A faith-based worldview also has its limitations. It can find itself entrenched in dogma and rigidity and can often fail to explain why something manifests the way it does on the material plane. We must not forget that our souls chose the confines of this 3-dimensional world. If spirituality is about the why, then there must be a purpose in that. We are given these dense physical bodies with an immutable soul that is limited by the physical laws of nature. Can we embrace its limitations as a means to our growth and discovery? After all, we have a whole spectrum of dimensional frequency to explore and delight in, even in the minutia of daily life. Neither view can fully encompass humanity’s truth, but if we stop moving from a place of either /or and move into the space of both/and, the world does not have to be reduced down to the sum of its parts. Its truth and meaning can remain as both an explanation and as an experience.

For example, let’s take the creation story. There has been a huge debate about it being addressed alongside the Theory of Evolution in science class. Opponents consider it anti-science and many Christians believe it should be a critical part of our education. Maybe the creation story does not belong in a science classroom but has a very real place in our education anyways. It is the mythology of our creation and maybe that story is just as important as knowing the chemical constituents of the Big Bang theory and the evolution of our species. Can we live in a world that can appreciate and see the value that science has to offer, but also know that we need to provide humanity with the tools to connect and express our souls? A way for us to understand the universe, society, culture and ourselves through language, art, mythology, archetypes and energetics. This knowledge is embedded in our DNA and our collective consciousness even though it can’t be measured.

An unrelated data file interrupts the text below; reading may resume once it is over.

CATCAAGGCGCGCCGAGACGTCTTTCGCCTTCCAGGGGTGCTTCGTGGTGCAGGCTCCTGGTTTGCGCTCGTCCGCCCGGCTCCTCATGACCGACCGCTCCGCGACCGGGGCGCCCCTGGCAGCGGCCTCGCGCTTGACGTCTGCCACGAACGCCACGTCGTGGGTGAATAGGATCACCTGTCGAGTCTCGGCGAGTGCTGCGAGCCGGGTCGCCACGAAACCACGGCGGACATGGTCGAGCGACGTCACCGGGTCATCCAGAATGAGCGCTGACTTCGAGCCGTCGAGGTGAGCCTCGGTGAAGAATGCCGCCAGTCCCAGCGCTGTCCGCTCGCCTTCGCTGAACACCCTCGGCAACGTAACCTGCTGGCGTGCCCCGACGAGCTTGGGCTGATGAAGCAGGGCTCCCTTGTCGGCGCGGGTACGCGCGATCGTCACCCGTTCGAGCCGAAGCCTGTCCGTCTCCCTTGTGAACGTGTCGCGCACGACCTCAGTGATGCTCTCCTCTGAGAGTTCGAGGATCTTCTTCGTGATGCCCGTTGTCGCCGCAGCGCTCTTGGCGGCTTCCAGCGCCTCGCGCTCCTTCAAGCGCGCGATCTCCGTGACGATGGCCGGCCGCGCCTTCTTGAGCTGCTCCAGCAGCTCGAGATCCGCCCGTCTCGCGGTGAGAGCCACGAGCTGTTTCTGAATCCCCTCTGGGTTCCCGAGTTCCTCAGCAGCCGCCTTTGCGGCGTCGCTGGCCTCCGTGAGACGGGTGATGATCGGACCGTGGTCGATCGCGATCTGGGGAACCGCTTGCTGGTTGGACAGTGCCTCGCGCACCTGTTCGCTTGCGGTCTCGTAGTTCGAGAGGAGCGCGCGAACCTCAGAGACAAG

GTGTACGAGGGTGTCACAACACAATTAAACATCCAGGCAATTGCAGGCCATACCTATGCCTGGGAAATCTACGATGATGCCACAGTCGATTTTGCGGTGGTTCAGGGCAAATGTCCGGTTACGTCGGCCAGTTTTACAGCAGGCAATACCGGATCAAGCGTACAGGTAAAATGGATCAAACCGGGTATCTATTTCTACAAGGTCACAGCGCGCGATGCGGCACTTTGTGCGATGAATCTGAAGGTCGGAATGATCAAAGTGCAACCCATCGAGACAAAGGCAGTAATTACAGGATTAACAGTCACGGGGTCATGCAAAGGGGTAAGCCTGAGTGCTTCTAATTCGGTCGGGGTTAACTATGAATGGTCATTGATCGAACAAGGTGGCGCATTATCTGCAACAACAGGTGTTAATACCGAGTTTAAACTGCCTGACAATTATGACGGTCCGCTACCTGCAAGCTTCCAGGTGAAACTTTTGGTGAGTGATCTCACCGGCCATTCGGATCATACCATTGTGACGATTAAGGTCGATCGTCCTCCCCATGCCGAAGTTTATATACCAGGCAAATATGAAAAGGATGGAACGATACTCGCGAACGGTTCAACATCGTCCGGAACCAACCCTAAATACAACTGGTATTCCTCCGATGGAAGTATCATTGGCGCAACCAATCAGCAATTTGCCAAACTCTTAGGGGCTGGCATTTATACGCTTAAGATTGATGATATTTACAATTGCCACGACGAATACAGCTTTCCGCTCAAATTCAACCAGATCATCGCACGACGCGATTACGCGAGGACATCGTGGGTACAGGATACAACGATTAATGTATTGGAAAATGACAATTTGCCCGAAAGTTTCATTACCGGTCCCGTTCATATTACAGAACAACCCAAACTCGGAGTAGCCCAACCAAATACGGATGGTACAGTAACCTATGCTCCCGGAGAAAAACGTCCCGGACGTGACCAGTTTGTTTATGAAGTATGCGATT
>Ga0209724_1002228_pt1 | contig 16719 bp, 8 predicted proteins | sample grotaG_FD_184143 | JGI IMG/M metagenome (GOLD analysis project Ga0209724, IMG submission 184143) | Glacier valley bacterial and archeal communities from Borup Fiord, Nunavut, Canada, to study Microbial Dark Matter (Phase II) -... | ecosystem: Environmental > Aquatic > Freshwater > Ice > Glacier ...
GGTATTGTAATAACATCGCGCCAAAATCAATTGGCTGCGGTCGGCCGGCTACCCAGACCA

Perhaps, we have been going about it all wrong, trying to find a way to combine science and spirituality. Maybe faith and doubt should remain complementary. Even though their paths may not converge anytime soon, we can still appreciate that they share different levels of truth while valuing one just as much as the other. We are spiritual entities in a physical body – a body that is bound by gravity, time and space and in so many ways these natural laws hold true. Then, there are truths in the mystical where our souls are not bound by the confines of our 3-D world. Instead of trying to mesh the worldviews, we should celebrate both and understand the truth contained in each of their respective planes of existence. There may come a day when science and spirituality are one, but in the meantime, let’s let them co-exist and not quite so eager to reduce the big everything down to the sum of its parts. The mystical should stay as an experience rather than an explanation.

Originally published in OMTimes Magazine